(Reuters) - GlaxoSmithKline (GSK.L) on Wednesday raised its annual profit forecast for the second time this year as sales of its shingles vaccine beat expectations and older medicines, including HIV treatments, continued to sell well.
The British drugmaker’s shares rose as much as 3% to a more than a six-year high after the company said it now expected profit to be roughly flat at constant currency for the year, compared with a previous forecast of a fall of 3% to 5%.
CEO Emma Walmsley has embarked on a plan to rejuvenate GSK, which has included the spin off or sale of a number of businesses since she took over in 2017. The company has formed a joint venture with Pfizer’s (PFE.N) consumer health division for over the counter products, which include Sensodyne toothpaste and Panadol painkillers.
GSK’s leaner structure has also helped the company focus more on its pharmaceuticals business and build a newer pool of treatments, including its shingles vaccine, Shingrix.
Walmsley said she was delighted with the vaccine’s performance, which had exceeded the drugmaker’s expectations.
“Shingrix will be a material contributor to the company’s growth for some time,” she told reporters.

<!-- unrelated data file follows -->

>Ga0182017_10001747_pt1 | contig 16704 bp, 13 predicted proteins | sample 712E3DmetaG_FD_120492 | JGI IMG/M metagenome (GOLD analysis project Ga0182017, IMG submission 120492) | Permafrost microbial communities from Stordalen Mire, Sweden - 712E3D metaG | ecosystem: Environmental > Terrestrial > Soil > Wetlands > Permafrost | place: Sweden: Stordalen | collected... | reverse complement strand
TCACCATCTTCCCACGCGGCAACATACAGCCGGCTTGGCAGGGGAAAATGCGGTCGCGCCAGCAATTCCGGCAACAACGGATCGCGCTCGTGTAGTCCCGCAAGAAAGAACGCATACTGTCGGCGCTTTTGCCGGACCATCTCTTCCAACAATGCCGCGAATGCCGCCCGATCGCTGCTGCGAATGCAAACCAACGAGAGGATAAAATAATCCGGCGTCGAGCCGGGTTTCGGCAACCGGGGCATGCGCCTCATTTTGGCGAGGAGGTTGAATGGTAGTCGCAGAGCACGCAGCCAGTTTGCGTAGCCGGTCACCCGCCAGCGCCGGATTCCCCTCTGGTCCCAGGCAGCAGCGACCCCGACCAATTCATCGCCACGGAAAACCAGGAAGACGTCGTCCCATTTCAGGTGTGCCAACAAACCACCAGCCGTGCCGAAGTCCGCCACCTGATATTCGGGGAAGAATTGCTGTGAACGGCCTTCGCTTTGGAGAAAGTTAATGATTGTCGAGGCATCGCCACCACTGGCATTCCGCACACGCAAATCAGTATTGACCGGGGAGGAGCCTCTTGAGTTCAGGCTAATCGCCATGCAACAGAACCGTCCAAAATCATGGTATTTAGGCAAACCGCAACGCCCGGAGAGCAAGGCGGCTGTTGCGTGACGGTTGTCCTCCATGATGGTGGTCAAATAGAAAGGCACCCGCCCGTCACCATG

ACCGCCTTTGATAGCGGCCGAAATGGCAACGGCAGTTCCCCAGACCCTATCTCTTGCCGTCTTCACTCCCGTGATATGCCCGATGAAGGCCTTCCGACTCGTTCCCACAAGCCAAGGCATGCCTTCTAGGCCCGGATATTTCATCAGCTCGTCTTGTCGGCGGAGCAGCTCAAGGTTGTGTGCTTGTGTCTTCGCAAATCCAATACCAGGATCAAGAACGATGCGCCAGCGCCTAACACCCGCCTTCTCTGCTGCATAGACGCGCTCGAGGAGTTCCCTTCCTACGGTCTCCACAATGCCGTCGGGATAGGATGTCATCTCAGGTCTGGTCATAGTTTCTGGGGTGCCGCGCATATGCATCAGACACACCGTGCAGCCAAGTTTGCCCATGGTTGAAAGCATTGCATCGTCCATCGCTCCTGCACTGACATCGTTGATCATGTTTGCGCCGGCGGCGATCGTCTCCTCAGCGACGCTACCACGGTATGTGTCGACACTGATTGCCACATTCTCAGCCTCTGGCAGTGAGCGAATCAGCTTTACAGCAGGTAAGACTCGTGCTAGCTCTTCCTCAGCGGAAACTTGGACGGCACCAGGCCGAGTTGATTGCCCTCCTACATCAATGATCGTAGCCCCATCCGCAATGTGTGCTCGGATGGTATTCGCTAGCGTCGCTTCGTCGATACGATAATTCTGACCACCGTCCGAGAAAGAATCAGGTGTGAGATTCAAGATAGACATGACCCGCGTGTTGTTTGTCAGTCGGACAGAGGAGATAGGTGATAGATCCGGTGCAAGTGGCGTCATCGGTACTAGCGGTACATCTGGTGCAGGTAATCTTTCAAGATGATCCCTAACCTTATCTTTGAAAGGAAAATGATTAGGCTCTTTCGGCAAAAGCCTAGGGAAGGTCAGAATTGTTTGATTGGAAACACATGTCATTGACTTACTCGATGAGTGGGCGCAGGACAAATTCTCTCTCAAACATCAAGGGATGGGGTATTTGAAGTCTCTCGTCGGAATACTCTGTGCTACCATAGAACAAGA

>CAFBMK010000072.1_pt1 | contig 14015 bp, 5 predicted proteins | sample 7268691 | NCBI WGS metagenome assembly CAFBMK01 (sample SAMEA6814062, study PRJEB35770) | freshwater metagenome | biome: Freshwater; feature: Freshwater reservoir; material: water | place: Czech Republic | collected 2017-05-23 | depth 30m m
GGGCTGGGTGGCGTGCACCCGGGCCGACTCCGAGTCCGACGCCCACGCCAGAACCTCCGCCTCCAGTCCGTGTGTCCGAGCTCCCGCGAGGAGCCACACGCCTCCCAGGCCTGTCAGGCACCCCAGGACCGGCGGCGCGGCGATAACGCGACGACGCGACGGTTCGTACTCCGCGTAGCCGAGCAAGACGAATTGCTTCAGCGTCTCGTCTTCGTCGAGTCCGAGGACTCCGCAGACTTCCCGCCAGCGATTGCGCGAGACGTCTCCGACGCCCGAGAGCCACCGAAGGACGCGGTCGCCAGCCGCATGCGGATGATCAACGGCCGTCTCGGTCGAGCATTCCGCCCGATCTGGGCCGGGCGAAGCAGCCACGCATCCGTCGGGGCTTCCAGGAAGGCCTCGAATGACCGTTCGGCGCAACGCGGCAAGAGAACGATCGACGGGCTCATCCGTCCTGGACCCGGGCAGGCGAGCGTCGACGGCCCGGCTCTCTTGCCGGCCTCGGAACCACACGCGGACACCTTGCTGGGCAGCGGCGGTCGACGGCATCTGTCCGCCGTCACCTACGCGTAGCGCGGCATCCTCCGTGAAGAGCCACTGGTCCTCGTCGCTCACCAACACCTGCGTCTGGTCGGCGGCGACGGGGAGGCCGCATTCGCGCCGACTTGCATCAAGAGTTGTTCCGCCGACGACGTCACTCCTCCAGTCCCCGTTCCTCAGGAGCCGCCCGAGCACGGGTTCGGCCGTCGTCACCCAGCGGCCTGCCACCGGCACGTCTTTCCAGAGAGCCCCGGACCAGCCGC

GSK has at times struggled to keep up with demand.
“Obviously it (Shingrix) has performed ahead of our initial expectations, which is why we have been working extremely hard on improving and accelerating our supply,” Walmsley said.
Sales of the vaccine, launched in 2017, jumped 76% to £535 million, zooming past analysts’ estimate of £464 million, driven by sales in the United States where doctors are recommending immunisation more often for patients.
That performance helped sales at GSK’s vaccines business to increase 15% to £2.31 billion in the third quarter, above consensus.
Shingrix sales have already reached £1.24 billion in the first nine months of this year and it looks on course to exceed analysts’ £1.52 billion sales forecast for 2019.
(For an interactive graphic on Shingrix, click here tmsnrt.rs/34hfghk)
The company said its new profit forecast also reflected operating performance, increased investment in research and development as well as a lower expected effective tax rate of around 17% for the year.
GSK’s joint venture with Pfizer reported sales of £2.53 billion, boosted by U.S. drugmaker Pfizer’s older brands.
On Brexit, the British drugmaker said it had been preparing for a no-deal divorce between Britain and the European Union for some time now.
“Any difference between the preparation for the risk of a no-deal scenario and an ordered planned one in January is de minimis because that all happened over the last couple of years,” Walmsley said.
Total group sales of £9.39 billion surpassed a company-compiled consensus here of £9.02 billion. This is the drugmaker's sixth consecutive quarterly sales beat, according to Refinitiv Eikon data.
GSK shares were up 1.7% at 1,769 pence at 1317 GMT.
Reporting by Pushkala Aripaka and Ankur Banerjee in Bengaluru; Additional reporting by Aakash Jagadeesh Babu; Editing by Tomasz Janowski and Jane Merriman